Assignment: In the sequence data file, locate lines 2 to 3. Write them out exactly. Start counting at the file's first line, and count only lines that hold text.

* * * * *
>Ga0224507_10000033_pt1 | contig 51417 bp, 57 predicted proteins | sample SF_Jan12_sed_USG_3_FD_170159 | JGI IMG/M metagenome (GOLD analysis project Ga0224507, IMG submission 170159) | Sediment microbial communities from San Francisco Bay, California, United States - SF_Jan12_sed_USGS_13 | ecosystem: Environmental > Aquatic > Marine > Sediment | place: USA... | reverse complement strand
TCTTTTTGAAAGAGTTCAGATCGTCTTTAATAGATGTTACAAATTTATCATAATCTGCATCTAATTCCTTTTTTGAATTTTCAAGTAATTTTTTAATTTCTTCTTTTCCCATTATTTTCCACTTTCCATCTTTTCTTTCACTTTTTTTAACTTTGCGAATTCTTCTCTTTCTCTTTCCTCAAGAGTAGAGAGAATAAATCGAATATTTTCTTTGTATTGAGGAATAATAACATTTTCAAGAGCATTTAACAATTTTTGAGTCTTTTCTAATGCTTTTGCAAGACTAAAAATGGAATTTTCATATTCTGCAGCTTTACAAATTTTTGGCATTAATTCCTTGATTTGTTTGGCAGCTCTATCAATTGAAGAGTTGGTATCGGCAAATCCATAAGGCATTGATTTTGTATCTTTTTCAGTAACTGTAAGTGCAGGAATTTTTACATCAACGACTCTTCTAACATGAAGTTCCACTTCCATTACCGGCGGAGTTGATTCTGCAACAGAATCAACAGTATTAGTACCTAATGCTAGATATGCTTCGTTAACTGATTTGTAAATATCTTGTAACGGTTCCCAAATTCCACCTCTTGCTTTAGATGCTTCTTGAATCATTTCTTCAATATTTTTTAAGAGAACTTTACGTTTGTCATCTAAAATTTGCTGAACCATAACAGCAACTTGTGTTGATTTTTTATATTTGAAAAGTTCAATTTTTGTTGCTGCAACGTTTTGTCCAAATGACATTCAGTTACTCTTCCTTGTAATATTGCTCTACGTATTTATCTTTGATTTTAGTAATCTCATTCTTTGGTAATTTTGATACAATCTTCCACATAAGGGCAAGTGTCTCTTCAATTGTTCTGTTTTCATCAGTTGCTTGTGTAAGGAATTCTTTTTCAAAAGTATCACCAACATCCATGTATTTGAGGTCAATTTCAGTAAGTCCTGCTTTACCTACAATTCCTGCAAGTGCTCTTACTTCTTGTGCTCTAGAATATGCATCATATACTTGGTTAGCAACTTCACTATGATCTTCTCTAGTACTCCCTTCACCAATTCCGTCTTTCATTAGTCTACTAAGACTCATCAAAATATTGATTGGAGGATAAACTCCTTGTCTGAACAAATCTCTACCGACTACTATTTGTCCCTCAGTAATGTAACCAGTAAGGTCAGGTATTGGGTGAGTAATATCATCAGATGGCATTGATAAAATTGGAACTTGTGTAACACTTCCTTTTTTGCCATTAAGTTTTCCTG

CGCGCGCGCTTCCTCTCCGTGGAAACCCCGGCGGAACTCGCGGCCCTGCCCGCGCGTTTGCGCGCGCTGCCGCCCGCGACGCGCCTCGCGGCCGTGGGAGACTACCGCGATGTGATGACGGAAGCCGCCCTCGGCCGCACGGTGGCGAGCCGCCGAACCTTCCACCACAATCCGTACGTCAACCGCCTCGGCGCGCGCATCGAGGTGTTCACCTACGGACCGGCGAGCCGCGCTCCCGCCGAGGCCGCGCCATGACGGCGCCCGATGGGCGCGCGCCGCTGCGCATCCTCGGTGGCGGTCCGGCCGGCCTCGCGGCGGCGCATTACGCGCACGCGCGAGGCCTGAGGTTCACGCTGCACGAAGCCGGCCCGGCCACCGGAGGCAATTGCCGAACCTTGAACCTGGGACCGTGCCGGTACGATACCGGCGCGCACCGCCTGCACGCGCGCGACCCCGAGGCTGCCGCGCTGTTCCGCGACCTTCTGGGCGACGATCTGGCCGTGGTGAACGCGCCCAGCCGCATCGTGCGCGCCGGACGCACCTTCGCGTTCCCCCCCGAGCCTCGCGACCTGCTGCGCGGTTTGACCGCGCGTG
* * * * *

TCTTTTTGAAAGAGTTCAGATCGTCTTTAATAGATGTTACAAATTTATCATAATCTGCATCTAATTCCTTTTTTGAATTTTCAAGTAATTTTTTAATTTCTTCTTTTCCCATTATTTTCCACTTTCCATCTTTTCTTTCACTTTTTTTAACTTTGCGAATTCTTCTCTTTCTCTTTCCTCAAGAGTAGAGAGAATAAATCGAATATTTTCTTTGTATTGAGGAATAATAACATTTTCAAGAGCATTTAACAATTTTTGAGTCTTTTCTAATGCTTTTGCAAGACTAAAAATGGAATTTTCATATTCTGCAGCTTTACAAATTTTTGGCATTAATTCCTTGATTTGTTTGGCAGCTCTATCAATTGAAGAGTTGGTATCGGCAAATCCATAAGGCATTGATTTTGTATCTTTTTCAGTAACTGTAAGTGCAGGAATTTTTACATCAACGACTCTTCTAACATGAAGTTCCACTTCCATTACCGGCGGAGTTGATTCTGCAACAGAATCAACAGTATTAGTACCTAATGCTAGATATGCTTCGTTAACTGATTTGTAAATATCTTGTAACGGTTCCCAAATTCCACCTCTTGCTTTAGATGCTTCTTGAATCATTTCTTCAATATTTTTTAAGAGAACTTTACGTTTGTCATCTAAAATTTGCTGAACCATAACAGCAACTTGTGTTGATTTTTTATATTTGAAAAGTTCAATTTTTGTTGCTGCAACGTTTTGTCCAAATGACATTCAGTTACTCTTCCTTGTAATATTGCTCTACGTATTTATCTTTGATTTTAGTAATCTCATTCTTTGGTAATTTTGATACAATCTTCCACATAAGGGCAAGTGTCTCTTCAATTGTTCTGTTTTCATCAGTTGCTTGTGTAAGGAATTCTTTTTCAAAAGTATCACCAACATCCATGTATTTGAGGTCAATTTCAGTAAGTCCTGCTTTACCTACAATTCCTGCAAGTGCTCTTACTTCTTGTGCTCTAGAATATGCATCATATACTTGGTTAGCAACTTCACTATGATCTTCTCTAGTACTCCCTTCACCAATTCCGTCTTTCATTAGTCTACTAAGACTCATCAAAATATTGATTGGAGGATAAACTCCTTGTCTGAACAAATCTCTACCGACTACTATTTGTCCCTCAGTAATGTAACCAGTAAGGTCAGGTATTGGGTGAGTAATATCATCAGATGGCATTGATAAAATTGGAACTTGTGTAACACTTCCTTTTTTGCCATTAAGTTTTCCTG

CGCGCGCGCTTCCTCTCCGTGGAAACCCCGGCGGAACTCGCGGCCCTGCCCGCGCGTTTGCGCGCGCTGCCGCCCGCGACGCGCCTCGCGGCCGTGGGAGACTACCGCGATGTGATGACGGAAGCCGCCCTCGGCCGCACGGTGGCGAGCCGCCGAACCTTCCACCACAATCCGTACGTCAACCGCCTCGGCGCGCGCATCGAGGTGTTCACCTACGGACCGGCGAGCCGCGCTCCCGCCGAGGCCGCGCCATGACGGCGCCCGATGGGCGCGCGCCGCTGCGCATCCTCGGTGGCGGTCCGGCCGGCCTCGCGGCGGCGCATTACGCGCACGCGCGAGGCCTGAGGTTCACGCTGCACGAAGCCGGCCCGGCCACCGGAGGCAATTGCCGAACCTTGAACCTGGGACCGTGCCGGTACGATACCGGCGCGCACCGCCTGCACGCGCGCGACCCCGAGGCTGCCGCGCTGTTCCGCGACCTTCTGGGCGACGATCTGGCCGTGGTGAACGCGCCCAGCCGCATCGTGCGCGCCGGACGCACCTTCGCGTTCCCCCCCGAGCCTCGCGACCTGCTGCGCGGTTTGACCGCGCGTG